Through the smashing of the glass came another noise; heavy gunfire and shrieks of terror from the Evinthei soldiers up ahead. The creature swung around and lunged down the street toward them; Dax threw himself flat as a cloud of razor-sharp feathers blew overhead and buried themselves in the ground and walls around him. God, how was something so big that fast?

“Commander Aeslin!”

“Fire! Fire!”

“Ember, save us—!”

The creature’s spines dragged grooves in the buildings, bringing down brick and plaster in showers. It barrelled at the soldiers—big enough to blot out the sky over them—and fell on them like a storm.

Get your idiot head down! —Run!

Those words, more than the rising screams, shocked him back to reality. Dax turned on his heels and fled, the pooled water dragging at his feet. Where? Where? In his panic, everywhere he looked was streets blocked by masonry, or filling with water, there was nowhere to go but back into that maw of—

The stress sent a pulse straight through his suffering brain. For a full second, in a daze, he thought it was another splinter like the one Kaire had had jammed through her body—

they say good friends… share everything…

—then his feet tangled together and he fell over. Behind him the creature screamed again, resonating differently through his head, testicles and stomach, running up through the palms of his hands. As Dax shoved up to his feet, he almost leapt out of his skin as a hand clamped on his shoulder. He looked back into a familiar face.

Athellus yanked him behind a fallen section of wall and crouched beside him with his head up. He might have been scenting the air.

His fingers fumbled at his sleeve, then he pulled off his red jacket and tossed it to Dax. “Here. Keep hold of this.”

“What? What are you doing?”

Athellus didn’t reply, focused on his task. Dax watched in stunned surprise: Athellus had taken off the black bandage he always wore on his left bicep, and was winding it around his right hand, weaving it between the fingers. He pulled it taut, opened and closed a fist, then tied it off. “Okay. Stay here and keep your head down. Whatever happens, do not move from this spot.”

“God, Athellus, you — you’re going to—”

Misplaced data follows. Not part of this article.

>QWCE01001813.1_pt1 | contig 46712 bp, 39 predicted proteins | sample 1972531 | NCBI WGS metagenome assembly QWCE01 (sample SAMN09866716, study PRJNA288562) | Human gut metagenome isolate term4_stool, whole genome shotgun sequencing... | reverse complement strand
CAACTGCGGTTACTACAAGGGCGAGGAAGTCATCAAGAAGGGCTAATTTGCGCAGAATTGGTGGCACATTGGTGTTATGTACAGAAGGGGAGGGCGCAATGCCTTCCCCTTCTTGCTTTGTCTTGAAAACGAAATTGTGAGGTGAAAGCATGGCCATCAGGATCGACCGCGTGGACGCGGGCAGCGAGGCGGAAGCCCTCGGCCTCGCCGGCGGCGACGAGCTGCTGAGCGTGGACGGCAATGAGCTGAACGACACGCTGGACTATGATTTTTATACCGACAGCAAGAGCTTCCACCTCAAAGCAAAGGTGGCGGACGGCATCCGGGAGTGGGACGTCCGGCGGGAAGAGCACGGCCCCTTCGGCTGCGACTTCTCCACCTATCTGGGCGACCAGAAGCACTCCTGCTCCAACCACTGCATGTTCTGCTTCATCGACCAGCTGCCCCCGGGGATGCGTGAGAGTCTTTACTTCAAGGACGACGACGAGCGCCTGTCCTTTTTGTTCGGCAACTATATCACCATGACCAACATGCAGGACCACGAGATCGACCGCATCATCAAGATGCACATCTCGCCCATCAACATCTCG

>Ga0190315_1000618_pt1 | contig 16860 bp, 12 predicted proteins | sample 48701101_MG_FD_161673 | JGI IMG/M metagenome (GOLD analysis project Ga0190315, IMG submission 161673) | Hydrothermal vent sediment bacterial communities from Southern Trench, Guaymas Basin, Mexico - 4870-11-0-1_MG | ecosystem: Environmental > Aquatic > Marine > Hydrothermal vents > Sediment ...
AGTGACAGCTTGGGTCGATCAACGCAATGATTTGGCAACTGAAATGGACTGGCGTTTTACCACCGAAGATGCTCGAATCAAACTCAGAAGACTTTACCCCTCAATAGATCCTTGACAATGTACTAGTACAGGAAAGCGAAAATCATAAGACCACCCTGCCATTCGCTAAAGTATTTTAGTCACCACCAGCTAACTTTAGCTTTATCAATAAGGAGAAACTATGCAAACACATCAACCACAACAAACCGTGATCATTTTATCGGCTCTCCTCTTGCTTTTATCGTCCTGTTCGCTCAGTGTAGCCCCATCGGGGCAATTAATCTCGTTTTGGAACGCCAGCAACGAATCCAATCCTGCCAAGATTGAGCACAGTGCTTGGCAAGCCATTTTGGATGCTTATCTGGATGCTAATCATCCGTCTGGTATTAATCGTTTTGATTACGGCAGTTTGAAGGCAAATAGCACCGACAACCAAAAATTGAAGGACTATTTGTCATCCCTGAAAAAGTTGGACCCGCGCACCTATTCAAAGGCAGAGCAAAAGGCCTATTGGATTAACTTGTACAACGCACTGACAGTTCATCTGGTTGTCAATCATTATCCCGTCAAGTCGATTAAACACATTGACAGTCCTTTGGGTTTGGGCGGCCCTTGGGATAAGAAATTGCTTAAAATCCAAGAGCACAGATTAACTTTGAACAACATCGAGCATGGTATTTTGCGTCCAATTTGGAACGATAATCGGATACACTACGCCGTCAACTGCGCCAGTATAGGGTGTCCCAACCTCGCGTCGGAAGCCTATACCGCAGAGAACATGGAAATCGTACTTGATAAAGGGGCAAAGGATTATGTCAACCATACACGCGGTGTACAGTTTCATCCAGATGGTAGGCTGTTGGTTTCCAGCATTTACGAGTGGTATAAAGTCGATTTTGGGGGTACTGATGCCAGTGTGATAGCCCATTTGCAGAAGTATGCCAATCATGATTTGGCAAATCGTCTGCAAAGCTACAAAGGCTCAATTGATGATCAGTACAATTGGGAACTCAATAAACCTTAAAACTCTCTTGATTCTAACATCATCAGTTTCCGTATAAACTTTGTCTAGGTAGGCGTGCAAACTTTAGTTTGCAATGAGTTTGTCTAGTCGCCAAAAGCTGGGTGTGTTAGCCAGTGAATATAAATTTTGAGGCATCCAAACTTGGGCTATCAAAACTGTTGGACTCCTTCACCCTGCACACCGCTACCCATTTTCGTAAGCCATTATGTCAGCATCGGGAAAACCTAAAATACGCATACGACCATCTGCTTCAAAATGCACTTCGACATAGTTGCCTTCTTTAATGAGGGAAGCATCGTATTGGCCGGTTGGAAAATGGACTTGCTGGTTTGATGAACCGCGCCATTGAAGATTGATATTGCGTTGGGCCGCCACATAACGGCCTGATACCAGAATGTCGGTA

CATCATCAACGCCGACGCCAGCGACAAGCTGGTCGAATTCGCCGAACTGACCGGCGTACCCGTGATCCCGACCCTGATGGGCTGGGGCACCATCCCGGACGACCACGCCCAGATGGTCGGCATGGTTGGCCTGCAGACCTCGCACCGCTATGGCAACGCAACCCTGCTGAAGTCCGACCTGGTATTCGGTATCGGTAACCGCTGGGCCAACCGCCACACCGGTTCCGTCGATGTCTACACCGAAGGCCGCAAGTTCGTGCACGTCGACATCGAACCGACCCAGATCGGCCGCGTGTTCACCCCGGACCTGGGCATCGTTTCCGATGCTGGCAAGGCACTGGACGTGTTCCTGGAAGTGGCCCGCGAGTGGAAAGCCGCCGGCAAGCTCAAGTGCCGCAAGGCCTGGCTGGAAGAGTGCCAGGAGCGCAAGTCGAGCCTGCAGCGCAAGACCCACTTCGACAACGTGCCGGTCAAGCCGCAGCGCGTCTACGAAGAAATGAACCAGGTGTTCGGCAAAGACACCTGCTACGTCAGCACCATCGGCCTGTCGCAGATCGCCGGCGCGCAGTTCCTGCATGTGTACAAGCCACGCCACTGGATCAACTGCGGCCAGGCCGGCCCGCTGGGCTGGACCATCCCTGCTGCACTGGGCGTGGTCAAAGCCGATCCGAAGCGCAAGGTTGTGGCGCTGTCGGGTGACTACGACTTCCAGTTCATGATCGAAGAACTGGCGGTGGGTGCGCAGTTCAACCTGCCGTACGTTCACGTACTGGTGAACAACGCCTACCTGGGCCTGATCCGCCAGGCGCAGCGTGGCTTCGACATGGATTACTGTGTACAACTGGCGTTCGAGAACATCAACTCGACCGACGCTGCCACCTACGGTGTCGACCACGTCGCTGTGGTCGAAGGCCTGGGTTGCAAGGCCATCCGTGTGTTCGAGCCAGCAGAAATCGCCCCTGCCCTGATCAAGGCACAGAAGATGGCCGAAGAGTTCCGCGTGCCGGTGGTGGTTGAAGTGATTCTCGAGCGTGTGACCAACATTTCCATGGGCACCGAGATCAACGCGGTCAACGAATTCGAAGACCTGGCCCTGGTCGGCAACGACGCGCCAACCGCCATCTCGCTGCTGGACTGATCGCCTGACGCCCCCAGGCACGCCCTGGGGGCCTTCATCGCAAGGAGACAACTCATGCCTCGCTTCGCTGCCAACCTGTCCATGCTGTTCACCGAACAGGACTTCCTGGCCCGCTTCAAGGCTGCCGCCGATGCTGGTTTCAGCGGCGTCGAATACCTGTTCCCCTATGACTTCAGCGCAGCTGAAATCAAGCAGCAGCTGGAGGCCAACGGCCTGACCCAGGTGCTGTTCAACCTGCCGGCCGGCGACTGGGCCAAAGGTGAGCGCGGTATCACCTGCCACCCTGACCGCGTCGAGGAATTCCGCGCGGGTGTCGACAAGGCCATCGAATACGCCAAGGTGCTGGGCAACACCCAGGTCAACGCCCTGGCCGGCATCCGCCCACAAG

“I have to. She’ll kill them if I don’t stop her.”

“Athellus, you can’t. This is suicide.”

“You never should have seen this.” Athellus pulled out his knife and looked at it. “This wasn’t meant to happen.”

Dax’s guilt was clay in his mouth, making it difficult to speak. “You need help. I — I’ll —”

Athellus was still staring at the knife. “No. This is between me and my partner.”

He turned and grinned at Dax, as if trying to reassure him. Clad in his undershirt, with a little throwing knife clutched in a bandaged hand, he looked very pale and very human. Across what Dax could see of his chest, the bruise from the Green Warrior’s seatbelt was already shading black and blue. “Sit tight, okay?”

Dax made one last attempt to gather his courage. “You mustn’t go alone.”

Athellus shook his head. “Dax… not everything is about you. Adree is out there, my people, and—” He stopped himself. “Just once, do me this favour without arguing. Please.” He got to his feet. “It’ll be all right. You’ll see.”

He left the cover and started walking down the street.

Dax peered around the pile of bricks, shivering again at that awful apparition in the distance… and with anger at himself. He was unbearably relieved that it wasn’t him going out there, and he hated himself for the relief. But he refused to hide like a coward. If his friend was about to die out there, even willingly, Dax wouldn’t dishonour him by turning away. Not if he had had any part in this.

He stood up to see.




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